In this episode of Music Biz Podcast, we talk with Scott LeGere and Jay Coyle, who are music business educators and entrepreneurs. Scott is the head of the music business department at McNally Smith College of Music. He has a long history of founding companies, teaching classes, playing music, and recording bands. Jay is the founder of Music Geek Services, a music marketing and digital strategy agency for artists. He also teaches music business classes at Berklee Online. The three of us attended the Future of Music Policy Summit in Washington, DC a few weeks ago. I sat down with Scott and Jay for dinner, we had a couple of drinks, and we recorded a podcast.
[Amber Healy, our DC correspondent for sister website Geeks&Beats, recently attended the Future of Music Conference and came away with some interesting insights. In this story called “Don’t Kill the Kitten that Cures Cancer,” she debates the finer points of music streaming. – AC]
With a few probably exceptions, musicians aren’t making obscene amounts of money from streaming services or people who pay for subscriptions to them.
But is there a better way? Might it be possible to let individual listeners decide how much of their monthly fees are going to bands they like, instead of a communal pot o’ cash? read more
Every year, the nonprofit Future of Music Coalition hosts a summit that tackles the trickiest issues facing musicians today, and it’s not afraid to get into the weeds.
At this year’s conference, held in October at Georgetown University in D.C., musicians, educators, reps and DJs took on the big subjects, including music education and the modern role of radio. But many panels went deeper, examining the nuts-and-bolts of the digital music economy — and exposing new fault lines in the process.
Here are the three biggest ideas I heard at this year’s Future of Music Policy Summit. read more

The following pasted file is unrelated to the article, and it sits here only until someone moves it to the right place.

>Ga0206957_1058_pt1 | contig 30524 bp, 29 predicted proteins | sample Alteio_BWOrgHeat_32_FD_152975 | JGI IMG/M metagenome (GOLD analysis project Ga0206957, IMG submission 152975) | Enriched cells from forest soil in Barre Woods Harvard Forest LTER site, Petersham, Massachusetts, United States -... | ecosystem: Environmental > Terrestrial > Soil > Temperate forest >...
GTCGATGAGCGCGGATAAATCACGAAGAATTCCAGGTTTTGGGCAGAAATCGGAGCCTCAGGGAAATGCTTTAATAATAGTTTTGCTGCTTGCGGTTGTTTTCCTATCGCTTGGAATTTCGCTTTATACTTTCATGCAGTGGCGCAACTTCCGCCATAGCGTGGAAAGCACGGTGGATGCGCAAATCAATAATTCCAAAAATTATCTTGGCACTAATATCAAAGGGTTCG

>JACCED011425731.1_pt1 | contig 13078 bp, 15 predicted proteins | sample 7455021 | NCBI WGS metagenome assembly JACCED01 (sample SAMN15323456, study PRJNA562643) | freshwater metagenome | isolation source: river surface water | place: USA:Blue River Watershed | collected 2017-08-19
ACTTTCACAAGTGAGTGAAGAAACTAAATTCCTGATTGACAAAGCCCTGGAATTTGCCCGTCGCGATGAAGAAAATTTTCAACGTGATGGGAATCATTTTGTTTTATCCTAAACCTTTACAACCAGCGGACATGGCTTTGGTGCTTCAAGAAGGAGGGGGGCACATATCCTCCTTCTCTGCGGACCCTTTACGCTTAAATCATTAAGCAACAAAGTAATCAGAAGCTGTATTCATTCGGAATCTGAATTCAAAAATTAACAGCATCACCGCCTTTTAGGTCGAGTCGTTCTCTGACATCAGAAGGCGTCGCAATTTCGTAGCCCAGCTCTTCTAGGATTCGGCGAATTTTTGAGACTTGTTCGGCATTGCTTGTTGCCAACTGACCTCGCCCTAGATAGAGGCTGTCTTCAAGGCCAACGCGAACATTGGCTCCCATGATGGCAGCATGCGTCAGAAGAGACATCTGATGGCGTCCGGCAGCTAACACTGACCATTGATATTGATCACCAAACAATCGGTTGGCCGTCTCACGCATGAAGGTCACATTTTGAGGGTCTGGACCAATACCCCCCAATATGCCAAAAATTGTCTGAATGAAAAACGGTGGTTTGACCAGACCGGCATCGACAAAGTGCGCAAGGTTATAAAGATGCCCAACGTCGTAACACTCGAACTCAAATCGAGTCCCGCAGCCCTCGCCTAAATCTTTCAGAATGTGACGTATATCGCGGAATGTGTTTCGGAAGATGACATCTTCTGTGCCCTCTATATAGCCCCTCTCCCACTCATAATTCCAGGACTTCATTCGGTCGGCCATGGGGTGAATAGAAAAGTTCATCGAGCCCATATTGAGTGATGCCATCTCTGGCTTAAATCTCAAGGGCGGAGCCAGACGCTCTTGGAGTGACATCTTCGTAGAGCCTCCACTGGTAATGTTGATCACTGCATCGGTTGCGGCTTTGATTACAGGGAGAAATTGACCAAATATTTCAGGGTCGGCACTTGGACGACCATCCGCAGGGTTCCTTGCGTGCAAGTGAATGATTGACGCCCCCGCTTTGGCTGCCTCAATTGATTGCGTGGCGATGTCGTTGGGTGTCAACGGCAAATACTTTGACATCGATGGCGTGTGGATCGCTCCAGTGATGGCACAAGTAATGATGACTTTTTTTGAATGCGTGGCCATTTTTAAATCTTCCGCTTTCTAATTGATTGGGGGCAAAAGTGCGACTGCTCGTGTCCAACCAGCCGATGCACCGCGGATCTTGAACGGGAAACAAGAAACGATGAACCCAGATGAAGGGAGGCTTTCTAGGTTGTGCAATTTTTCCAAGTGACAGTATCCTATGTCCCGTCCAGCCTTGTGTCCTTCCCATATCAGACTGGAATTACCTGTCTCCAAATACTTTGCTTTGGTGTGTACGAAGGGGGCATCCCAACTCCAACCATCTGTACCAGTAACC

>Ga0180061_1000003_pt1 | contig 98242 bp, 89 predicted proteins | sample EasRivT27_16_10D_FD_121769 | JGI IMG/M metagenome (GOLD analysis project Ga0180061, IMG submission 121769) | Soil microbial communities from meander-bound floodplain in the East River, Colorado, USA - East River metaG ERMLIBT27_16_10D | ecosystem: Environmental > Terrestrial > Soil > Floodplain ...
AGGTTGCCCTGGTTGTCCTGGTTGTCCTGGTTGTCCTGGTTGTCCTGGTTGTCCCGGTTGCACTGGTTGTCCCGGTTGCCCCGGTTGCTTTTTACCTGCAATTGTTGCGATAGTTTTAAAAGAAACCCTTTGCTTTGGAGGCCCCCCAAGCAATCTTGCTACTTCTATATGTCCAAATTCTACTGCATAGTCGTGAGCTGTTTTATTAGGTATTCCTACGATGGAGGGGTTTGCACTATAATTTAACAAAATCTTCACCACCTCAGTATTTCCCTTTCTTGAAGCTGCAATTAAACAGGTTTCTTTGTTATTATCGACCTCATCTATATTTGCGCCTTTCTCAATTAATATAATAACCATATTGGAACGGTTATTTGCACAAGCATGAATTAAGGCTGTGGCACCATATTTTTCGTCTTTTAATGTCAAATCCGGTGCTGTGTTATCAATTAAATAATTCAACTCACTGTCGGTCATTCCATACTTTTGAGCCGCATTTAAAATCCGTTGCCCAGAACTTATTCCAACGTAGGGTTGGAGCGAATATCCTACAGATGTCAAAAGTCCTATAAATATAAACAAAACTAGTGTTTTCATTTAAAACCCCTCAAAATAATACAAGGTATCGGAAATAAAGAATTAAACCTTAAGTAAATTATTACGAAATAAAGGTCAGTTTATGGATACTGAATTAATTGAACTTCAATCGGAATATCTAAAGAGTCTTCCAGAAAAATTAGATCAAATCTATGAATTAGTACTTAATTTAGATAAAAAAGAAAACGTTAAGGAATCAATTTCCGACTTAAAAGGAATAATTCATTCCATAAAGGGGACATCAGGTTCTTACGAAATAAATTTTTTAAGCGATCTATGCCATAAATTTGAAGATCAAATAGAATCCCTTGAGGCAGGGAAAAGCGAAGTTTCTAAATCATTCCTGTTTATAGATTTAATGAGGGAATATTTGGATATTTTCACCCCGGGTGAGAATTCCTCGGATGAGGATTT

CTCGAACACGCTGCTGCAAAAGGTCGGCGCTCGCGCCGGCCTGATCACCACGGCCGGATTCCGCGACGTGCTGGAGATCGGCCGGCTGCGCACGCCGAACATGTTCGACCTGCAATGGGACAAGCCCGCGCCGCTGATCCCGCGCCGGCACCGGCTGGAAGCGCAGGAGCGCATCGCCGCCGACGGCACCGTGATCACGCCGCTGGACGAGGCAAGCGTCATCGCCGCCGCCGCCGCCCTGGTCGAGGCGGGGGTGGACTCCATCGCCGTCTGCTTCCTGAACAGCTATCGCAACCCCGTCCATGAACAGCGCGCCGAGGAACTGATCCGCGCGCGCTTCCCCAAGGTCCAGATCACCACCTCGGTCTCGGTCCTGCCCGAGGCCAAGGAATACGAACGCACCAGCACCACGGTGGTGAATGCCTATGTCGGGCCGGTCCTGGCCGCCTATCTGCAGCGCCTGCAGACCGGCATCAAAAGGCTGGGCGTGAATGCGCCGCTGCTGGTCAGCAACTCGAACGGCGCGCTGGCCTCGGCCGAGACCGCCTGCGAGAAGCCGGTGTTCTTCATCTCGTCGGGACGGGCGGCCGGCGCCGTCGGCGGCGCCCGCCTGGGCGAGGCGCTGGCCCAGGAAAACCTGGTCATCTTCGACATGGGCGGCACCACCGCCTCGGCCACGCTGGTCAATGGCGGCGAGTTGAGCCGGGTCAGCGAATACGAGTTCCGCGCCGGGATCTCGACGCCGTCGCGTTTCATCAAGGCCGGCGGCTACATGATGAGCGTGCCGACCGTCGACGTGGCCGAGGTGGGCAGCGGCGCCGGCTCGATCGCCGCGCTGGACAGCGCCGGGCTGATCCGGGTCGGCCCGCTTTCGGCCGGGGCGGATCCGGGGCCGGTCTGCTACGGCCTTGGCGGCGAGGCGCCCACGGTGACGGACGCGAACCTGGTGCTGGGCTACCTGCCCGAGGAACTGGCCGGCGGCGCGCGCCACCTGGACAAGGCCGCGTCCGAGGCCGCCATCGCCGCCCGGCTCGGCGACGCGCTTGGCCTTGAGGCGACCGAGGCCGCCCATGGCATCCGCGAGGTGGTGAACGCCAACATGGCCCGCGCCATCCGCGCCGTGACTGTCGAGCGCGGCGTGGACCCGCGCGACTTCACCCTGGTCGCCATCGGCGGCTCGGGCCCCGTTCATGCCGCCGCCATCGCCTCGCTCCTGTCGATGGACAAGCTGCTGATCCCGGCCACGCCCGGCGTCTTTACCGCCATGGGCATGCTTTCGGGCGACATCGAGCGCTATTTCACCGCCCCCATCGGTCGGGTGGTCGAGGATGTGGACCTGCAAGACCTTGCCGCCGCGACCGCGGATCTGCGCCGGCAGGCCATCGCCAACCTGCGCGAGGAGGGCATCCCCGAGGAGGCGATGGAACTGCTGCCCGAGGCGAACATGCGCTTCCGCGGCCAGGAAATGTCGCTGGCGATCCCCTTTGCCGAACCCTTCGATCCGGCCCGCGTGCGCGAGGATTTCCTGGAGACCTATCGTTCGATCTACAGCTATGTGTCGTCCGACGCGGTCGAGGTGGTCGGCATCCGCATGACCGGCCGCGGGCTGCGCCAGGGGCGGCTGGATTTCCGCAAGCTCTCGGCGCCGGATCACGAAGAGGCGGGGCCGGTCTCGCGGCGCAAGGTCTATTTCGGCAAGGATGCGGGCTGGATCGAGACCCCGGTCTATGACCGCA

The lunch line was bustling in the Hoya food court. The Future of Music Coalition’s 15th Annual Policy Summit was well underway at Georgetown University in Washington, DC, and I was hungry. I had set out to procure a veggie burger. I found it, and the future of music sales. And to think I would have been excited about a side of fries…
It happened like this: While waiting in the cue, two guys in Peertracks polo shirts walked up, also foraging for lunch. We got to chatting, and they explained how they were building a way to sell music with blockchain technology (think Bitcoin), and take it directly peer-to-peer. “Like an iTunes killer?” I queried, eagerly asking if they’d do an interview. The result of this conversation is what you’ll hear in a moment. read more
The Future of Music Coalition, a D.C.-based nonprofit that advocates for the rights and proper compensation of artists in the evolving industry, held its first policy summit in 2000, and since then has been bringing musicians, producers, major label representatives and government officials together to discuss and debate the most pressing policy issues for content creators and policy leaders in the music industry. Many of the pressing issues discussed included music streaming, data, artist compensation, touring, artist management, and artist advocacy.
October was a busy month for Berklee Online! Academic Advisors, faculty, and staff attended conferences from D.C. to L.A., meeting our online students and making face-to-face connections. Read on for photos and stories from the road…
This year’s Future of Music Policy Summit was the 15th ever and best yet. Musicians, songwriters, artist advocates, music managers, industry leaders and academics from around the world came together for two days of discourse on—you guessed it—the future of music. Though the discussions got pretty feisty at times, the overall vibe was one of collaboration and optimism.read more
On Monday and Tuesday, musicians and policymakers gathered at Georgetown again for the summit’s 15th iteration, this time in Lohrfink Auditorium in the Rafik B. Hariri Building. Many of the pressing issues discussed, including music streaming, data, artist compensation and artist advocacy, stemmed from the same discussions at the 2000 summit.
“It’s not like we’ve come out of summit for 15 years with a five-point plan of how we’ll fix the music industry,” Rae said. “But we do promote a more diverse industry that isn’t just one model — respect for artists who aren’t and don’t want to compete at a Taylor Swift, Beyoncé level.”
WASHINGTON — After years of hanging their heads or sitting on the sidelines as disruptive digital forces chipped away at the music industry’s bottom line, working-class musicians and songwriters are starting to embrace the power of banding together and agitating for change, whether it’s engaging lawmakers to influence policy or joining coalitions that will fight for their interests. At the Future of Music Coaltion’s 15th annual Music Policy Summit here, the unofficial theme that emerged was a need to organize and rally to bring about real changes in the way musicians and songwriters are compensated in an evolving industry. read more